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McGraw-Hill/Irwin

Retailing Management, 7/e


2008 by The McGraw-Hill Companies, All rights reserved.
Chapter 6
Financial Strategy
6-2
Retailing Strategy
Retail Market Strategy
Chapter 5
Financial Strategy
Chapter 6

Retail Locations
Chapters 7,8


Human Resource
Management
Chapter 9


Customer
Relationship
Management
Chapter 11

Information and
Distribution
Systems
Chapter 10
6-3
Questions
How is a retail strategy reflected in retailers
financial objectives?
How do retailers need to evaluate their
performance?
What is the strategic profit model, and how is it
used?
What measures do retailers use to assess their
performance?
6-4
Retailer Objectives
Financial not necessarily profits, but return
on investment (ROI) primary focus

Societal helping to improve the world
around us

Personal self-gratification, status, respect
6-5
Strategic Profit Model:
Financial Tradeoff Made by Retailers to Increase ROI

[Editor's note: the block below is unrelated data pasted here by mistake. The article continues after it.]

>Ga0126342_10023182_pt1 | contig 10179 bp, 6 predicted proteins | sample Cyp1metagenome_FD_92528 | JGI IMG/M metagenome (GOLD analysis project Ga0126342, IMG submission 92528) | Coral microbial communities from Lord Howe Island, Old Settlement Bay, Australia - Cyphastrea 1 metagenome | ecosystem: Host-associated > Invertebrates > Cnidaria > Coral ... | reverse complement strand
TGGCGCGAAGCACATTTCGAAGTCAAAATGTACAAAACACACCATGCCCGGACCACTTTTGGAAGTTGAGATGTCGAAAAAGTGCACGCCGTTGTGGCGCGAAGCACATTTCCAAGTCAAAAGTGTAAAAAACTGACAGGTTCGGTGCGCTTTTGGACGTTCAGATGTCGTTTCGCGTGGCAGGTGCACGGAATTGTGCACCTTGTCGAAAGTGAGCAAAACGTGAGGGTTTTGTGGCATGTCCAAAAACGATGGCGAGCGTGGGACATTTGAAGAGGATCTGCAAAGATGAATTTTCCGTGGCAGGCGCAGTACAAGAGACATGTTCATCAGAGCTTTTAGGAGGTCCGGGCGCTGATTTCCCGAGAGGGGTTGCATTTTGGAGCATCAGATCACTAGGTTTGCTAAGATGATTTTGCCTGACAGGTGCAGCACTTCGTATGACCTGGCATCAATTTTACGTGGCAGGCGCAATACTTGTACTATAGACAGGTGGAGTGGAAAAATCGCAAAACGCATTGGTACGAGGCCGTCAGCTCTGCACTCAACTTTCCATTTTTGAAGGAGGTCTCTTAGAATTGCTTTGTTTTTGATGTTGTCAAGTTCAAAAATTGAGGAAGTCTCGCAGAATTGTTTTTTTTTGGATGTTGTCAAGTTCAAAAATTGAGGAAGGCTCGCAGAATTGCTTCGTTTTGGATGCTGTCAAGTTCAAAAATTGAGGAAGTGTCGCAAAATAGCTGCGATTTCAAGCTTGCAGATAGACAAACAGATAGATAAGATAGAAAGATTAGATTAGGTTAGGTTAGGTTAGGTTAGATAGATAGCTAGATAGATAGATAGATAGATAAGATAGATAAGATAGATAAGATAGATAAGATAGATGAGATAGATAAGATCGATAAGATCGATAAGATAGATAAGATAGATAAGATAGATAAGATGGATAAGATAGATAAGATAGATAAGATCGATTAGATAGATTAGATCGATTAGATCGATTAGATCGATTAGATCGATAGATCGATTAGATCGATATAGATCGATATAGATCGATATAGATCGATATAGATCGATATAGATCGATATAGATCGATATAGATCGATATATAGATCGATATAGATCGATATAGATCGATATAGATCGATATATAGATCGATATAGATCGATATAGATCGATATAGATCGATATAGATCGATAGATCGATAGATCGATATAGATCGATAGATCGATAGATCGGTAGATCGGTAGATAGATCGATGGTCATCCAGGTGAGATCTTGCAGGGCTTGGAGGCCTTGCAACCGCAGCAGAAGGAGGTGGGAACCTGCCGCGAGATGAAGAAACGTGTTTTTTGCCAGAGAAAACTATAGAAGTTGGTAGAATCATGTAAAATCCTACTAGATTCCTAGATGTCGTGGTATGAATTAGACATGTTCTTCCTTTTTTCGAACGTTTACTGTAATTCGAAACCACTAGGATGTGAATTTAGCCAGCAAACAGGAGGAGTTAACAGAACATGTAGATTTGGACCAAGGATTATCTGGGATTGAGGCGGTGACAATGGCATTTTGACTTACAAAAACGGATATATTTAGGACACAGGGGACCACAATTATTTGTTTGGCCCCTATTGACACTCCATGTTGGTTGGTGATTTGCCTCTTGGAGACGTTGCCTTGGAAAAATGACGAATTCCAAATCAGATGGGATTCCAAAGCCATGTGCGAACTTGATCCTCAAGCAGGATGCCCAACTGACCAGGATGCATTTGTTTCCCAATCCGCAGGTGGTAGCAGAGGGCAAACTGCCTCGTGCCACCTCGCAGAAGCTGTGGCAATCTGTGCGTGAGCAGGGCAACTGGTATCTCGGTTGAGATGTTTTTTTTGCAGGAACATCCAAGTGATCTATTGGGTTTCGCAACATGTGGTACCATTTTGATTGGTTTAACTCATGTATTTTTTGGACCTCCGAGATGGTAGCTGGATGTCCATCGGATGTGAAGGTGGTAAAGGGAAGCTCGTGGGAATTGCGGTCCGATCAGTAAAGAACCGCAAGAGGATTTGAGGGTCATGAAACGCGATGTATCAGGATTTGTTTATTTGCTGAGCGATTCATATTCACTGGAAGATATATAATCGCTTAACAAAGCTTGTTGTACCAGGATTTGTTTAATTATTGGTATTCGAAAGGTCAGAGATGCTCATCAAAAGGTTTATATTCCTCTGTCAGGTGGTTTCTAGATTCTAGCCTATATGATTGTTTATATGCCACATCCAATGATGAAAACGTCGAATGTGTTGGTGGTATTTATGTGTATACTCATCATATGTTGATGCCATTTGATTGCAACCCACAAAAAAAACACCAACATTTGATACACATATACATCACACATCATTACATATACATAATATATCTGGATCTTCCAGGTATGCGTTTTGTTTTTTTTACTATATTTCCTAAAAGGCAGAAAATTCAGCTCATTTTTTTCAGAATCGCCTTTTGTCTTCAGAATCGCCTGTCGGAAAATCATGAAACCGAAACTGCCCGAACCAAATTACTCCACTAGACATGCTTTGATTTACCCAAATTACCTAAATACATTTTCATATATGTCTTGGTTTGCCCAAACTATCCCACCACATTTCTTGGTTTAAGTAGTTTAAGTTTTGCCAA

Asset Turnover
Net Profit Margin
Outlines Tradeoff Between
Margin Management
Asset (Inventory Management)
6-6
Components of the Strategic Profit Model
6-7
The Strategic Profit Model:
An Overview
Profit Margin x Asset turnover = Return on assets
Net profit x Net sales (crossed out) = Net profit
Net sales (crossed out) Total assets Total assets


Net Profit Margin: reflects the profits generated from each dollar of sales
Asset Turnover: assesses the productivity of a firms investment in its assets
6-8
The Strategic Profit Model:
Profit Management
Net Profit
Margin
Sales
Net Profit
Gross
Margin
Total
Expenses
Sales
Cost of
Goods Sold
15%
15
40
100
60
100 25
-

-
6-9
The Strategic Profit Model:
Asset Management
Asset
Turnover
Total Assets
Sales
Current
Assets
Fixed Assets
Inventory
Accounts
Receivable
2.5
100
10
5
4
40
30
+ +

+
Other Current
Assets
1
6-10
Net Profit Margin
Sales
Net Profit
Gross Mar
Total Exp.
Sales
Cost Goods Sold
15%
15
40
100
60
100 25
-
-
Asset Turnover
Total Assets
Sales
Current Assets
Fixed Assets
Inventory
A/R
2.5
100
10
5
4
40
30
+ +
+
Other Current Assets
1
Return on
Assets
37.5%
Times
Net Profit Net Profit Net Sales
Total Assets
=
Net Sales
x
Total Assets
Net Sales
Total Assets
( )
Net Profit
Net Sales
( )
Net Profit
Total Assets
( )


The Strategic Profit Model:
Return on Assets
P
r
o
f
i
t

M
a
n
a
g
e
m
e
n
t

A
s
s
e
t

M
a
n
a
g
e
m
e
n
t

6-11
Net Profit Margin
Sales
Net Profit
Gross Mar
Total Exp.
Sales
Cost Goods Sold
15%
15
40
100
60
100 25
-
-
Asset Turnover
Total Assets
Sales
Current Assets
Fixed Assets
Inventory
A/R
2.5
100
10
5
4
40
30
+ +
+
Other Current Assets
1
Return on
Assets
37.5%
Times